Perfect Juicy Chicken Breasts: What’s the Secret?
After a sold month of daily Christmas cookie recipes, and the usual end-of-year promises made to your muffintop (“I will release you to the wild, my darling food-baby! Fly, be free!”), we thought it was time to get back to reality — it’s a new year, and the only way to make those eat-healthier resolutions stick is to make them delicious.
Which brings us to chicken breasts. They’re lower in fat than the rest of the bird, but they’re also as boring as tofu. In fact, one could argue that tofu has a better chance at being tasty because nobody fools themselves into thinking that grilling it and slapping it on a whole-wheat bun is any kind of acceptable substitute for a burger.
Chicken breasts aren’t going to be moist, juicy and flavorful all on their own. But you can make them all those things, and it’s easier than you think.
First of all, what makes them so dry? This part of the bird is lower in fat to start with; cooking it without the skin and bone takes away two important sources of moisture. One thing to consider might be to cook bone-in chicken breasts and simply remove the bone afterwards — it’s easier than you think.
Many people think that cooking chicken in any kind of liquid will ensure that it’s moist. But as counterintuitive as it sounds, you can — if you boil it too fast — end up with dry chicken even in the middle of a soup. A low simmer, rather than high heat, is your friend if you’re doing any kind of poached chicken. If you can master this method — and really, it’s not so hard — you’ll have the tastiest, healthiest, moistest breasts in town (no comments from the peanut gallery!). Steaming is another moist method — use white wine or even sake rather than water to infuse it with fat-free flavor.
You can also treat the chicken ahead of time with a marinade or a brine. Everybody has their favorite marinade recipe, but what they all have in common is salt (sometimes in the form of soy sauce) or acid (vinegar, citrus, wine, or even buttermilk). As I was researching this, the reasons sounded, to my ear, a bit like “blah blah blah science blah science blah,” but the bottom line is this: the salt or acid breaks down the cells in the chicken, allowing it to absorb more moisture on that cellular level (::Pushes glasses back up onto nose::). No need to get fancy: a very simple, never-fail mixture of plain yogurt and mustard spread over chicken breasts before grilling will revolutionize your chicken experience.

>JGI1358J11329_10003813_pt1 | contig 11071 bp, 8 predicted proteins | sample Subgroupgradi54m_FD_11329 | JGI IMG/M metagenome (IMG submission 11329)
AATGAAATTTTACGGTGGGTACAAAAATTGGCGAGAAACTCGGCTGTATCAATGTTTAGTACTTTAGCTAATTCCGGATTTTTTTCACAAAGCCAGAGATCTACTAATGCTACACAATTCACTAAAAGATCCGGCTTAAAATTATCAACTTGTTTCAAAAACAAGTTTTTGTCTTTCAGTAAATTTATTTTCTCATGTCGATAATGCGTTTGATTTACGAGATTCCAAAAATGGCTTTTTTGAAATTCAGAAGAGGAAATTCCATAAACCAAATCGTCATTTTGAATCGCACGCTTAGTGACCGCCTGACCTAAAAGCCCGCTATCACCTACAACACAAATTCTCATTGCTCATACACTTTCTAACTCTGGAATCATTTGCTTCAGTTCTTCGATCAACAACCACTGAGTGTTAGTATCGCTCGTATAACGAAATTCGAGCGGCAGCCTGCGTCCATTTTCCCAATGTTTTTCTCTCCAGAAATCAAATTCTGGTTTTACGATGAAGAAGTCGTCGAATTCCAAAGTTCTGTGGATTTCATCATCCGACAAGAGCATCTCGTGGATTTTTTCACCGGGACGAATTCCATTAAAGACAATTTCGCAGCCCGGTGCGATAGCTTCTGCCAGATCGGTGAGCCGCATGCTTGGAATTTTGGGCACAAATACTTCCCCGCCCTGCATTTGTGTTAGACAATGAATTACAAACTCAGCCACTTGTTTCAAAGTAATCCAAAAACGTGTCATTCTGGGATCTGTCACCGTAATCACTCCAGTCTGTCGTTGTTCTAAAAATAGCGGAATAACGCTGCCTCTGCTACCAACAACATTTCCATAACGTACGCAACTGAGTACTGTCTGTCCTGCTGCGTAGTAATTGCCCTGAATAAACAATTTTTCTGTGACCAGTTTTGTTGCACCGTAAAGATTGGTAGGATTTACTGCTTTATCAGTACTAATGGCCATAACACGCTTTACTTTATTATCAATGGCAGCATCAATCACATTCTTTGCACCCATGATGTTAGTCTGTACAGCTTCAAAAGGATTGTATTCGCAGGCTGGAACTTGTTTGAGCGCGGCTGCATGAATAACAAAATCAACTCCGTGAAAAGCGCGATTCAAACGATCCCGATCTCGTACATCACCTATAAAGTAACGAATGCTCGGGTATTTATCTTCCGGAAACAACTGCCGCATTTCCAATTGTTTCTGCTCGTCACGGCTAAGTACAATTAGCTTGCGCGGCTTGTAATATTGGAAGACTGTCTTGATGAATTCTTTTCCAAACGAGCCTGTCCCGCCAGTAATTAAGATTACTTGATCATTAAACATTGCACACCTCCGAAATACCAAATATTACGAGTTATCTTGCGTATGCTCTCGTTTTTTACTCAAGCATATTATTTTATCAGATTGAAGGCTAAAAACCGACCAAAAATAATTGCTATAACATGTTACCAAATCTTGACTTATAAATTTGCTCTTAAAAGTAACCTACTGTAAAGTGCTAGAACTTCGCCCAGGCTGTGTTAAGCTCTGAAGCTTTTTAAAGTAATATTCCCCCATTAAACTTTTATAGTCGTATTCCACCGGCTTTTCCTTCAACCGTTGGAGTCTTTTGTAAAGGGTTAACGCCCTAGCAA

Of course, rather than going from the outside-in with a marinade, you can moisturize your breasts from the inside-out (stop sniggering — what are you, twelve?). Some folks simply cut slits into their chicken breasts to allow more surface area to reach the liquid. But another method is to butterfly the breast and put some olive oil or butter inside (with some garlic and spices, why not?).
Cheese, of course, is another moist stuffing, and my darling Mark Bittman even uses an olive tapenade, which sounds outrageously good. There are even folks who get these syringes to literally inject oil, flavor or other liquids directly into chicken breasts. (And when I say “other liquids,” I’m including Diet Dr. Pepper, in case you were wondering.) Now, as for adding oil to something you’re eating because it’s low fat — well, at least you can use a heart-healthy oil, and don’t overdue it.
Of course, the first thing we discussed was that you had removed the skin — so you can replace it with bread crumbs, matzo meal or cereal to retain moisture as well. Traditionally, you’d fry breaded chicken cutlets, but you can bake them for a healthed-up version. You can also brush them with sugar (as in a good barbecue sauce) or oil (just a little!) to create that moisture-retaining barrier.
Many chicken recipes call for you to pan-sear the chicken, or at least brown it, before cooking in a stew or baking. This is another way to create a seal before the slower cooking, to keep the moisture firmly in place. It can be tempting to skip this step; don’t. It has a purpose.
So there you have it: many, many secrets designed to keep your chicken moist. Now you have no excuse for anything but bodacious, buxom, double-D flavor. (Fine, you can snicker at that one.)
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